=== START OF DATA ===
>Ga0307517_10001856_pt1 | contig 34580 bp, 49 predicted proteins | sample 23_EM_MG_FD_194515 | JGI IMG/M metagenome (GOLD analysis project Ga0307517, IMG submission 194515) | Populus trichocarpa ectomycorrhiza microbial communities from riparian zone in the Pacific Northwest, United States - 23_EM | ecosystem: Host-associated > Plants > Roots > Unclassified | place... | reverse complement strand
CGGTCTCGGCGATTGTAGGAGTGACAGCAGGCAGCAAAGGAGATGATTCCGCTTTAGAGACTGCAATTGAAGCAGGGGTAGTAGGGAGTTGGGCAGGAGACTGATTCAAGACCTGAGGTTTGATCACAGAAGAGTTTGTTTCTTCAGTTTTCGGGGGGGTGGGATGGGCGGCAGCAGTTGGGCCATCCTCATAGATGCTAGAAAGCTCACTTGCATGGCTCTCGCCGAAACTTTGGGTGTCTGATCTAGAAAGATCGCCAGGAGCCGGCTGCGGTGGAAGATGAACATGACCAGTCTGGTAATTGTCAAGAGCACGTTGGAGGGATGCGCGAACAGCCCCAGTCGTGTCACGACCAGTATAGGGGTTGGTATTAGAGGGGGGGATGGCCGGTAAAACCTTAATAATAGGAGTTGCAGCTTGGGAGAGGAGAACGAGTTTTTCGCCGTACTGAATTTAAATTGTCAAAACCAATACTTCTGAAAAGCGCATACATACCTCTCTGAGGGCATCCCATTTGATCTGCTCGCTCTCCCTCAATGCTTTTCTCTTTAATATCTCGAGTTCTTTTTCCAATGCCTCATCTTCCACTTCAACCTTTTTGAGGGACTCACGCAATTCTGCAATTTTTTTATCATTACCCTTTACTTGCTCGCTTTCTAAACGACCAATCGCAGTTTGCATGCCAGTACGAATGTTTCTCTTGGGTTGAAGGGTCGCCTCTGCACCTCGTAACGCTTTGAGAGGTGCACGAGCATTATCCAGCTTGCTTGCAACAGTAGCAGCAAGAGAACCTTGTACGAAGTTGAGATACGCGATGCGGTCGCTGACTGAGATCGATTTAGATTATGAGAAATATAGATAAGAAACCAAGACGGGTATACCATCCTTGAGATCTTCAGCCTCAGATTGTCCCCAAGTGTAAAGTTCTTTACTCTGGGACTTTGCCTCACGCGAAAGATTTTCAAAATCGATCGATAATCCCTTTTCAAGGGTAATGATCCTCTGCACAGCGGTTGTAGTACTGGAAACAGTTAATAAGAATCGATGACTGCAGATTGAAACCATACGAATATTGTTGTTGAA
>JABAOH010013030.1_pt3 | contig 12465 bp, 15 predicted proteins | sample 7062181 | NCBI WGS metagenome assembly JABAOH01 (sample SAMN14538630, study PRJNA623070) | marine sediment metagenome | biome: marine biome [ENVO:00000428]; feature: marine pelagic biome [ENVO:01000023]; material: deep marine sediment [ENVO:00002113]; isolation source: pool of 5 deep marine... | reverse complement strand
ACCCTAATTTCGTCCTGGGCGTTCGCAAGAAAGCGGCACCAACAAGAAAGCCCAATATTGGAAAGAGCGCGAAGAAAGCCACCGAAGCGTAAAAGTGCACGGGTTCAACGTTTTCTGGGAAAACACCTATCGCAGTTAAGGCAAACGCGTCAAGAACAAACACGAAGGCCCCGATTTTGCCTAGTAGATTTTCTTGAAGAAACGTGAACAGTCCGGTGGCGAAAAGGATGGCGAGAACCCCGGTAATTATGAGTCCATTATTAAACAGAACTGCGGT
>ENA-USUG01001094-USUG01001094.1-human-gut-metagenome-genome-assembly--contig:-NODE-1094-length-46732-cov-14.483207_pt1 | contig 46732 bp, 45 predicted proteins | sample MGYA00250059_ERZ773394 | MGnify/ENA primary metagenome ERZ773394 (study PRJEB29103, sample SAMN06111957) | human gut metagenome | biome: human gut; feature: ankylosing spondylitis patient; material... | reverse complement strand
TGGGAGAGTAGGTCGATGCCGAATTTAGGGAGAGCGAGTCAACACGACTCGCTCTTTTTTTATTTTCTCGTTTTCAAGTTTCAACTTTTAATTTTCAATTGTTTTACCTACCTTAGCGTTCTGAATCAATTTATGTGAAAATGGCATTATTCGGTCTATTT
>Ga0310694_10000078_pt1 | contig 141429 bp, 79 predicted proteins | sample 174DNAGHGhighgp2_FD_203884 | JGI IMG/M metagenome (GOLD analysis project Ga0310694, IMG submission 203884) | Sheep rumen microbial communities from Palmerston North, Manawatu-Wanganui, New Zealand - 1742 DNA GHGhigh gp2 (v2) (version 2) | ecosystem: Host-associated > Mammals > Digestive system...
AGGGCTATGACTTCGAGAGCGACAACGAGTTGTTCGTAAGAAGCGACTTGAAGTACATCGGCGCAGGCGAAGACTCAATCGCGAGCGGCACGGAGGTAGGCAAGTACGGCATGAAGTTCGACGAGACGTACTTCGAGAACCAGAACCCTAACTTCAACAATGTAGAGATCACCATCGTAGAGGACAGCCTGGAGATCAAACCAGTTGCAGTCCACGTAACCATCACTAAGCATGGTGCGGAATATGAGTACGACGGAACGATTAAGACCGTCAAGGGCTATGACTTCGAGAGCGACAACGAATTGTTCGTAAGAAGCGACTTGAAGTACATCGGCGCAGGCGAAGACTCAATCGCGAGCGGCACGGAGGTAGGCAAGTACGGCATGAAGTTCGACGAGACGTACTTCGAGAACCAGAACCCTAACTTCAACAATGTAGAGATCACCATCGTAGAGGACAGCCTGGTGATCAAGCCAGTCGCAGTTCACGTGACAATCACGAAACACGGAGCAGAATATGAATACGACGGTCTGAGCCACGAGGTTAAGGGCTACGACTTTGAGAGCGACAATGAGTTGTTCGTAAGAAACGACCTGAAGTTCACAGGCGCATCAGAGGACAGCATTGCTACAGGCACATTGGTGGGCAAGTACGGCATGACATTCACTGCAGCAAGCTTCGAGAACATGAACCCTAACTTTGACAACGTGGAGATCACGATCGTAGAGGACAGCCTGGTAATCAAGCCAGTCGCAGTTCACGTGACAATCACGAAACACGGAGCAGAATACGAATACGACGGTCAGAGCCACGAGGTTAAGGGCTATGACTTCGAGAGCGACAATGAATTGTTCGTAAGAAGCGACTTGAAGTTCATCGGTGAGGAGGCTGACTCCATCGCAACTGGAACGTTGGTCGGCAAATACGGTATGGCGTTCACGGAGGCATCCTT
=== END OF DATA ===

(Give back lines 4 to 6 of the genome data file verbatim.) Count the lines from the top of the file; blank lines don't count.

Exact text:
ACCCTAATTTCGTCCTGGGCGTTCGCAAGAAAGCGGCACCAACAAGAAAGCCCAATATTGGAAAGAGCGCGAAGAAAGCCACCGAAGCGTAAAAGTGCACGGGTTCAACGTTTTCTGGGAAAACACCTATCGCAGTTAAGGCAAACGCGTCAAGAACAAACACGAAGGCCCCGATTTTGCCTAGTAGATTTTCTTGAAGAAACGTGAACAGTCCGGTGGCGAAAAGGATGGCGAGAACCCCGGTAATTATGAGTCCATTATTAAACAGAACTGCGGT
>ENA-USUG01001094-USUG01001094.1-human-gut-metagenome-genome-assembly--contig:-NODE-1094-length-46732-cov-14.483207_pt1 | contig 46732 bp, 45 predicted proteins | sample MGYA00250059_ERZ773394 | MGnify/ENA primary metagenome ERZ773394 (study PRJEB29103, sample SAMN06111957) | human gut metagenome | biome: human gut; feature: ankylosing spondylitis patient; material... | reverse complement strand
TGGGAGAGTAGGTCGATGCCGAATTTAGGGAGAGCGAGTCAACACGACTCGCTCTTTTTTTATTTTCTCGTTTTCAAGTTTCAACTTTTAATTTTCAATTGTTTTACCTACCTTAGCGTTCTGAATCAATTTATGTGAAAATGGCATTATTCGGTCTATTT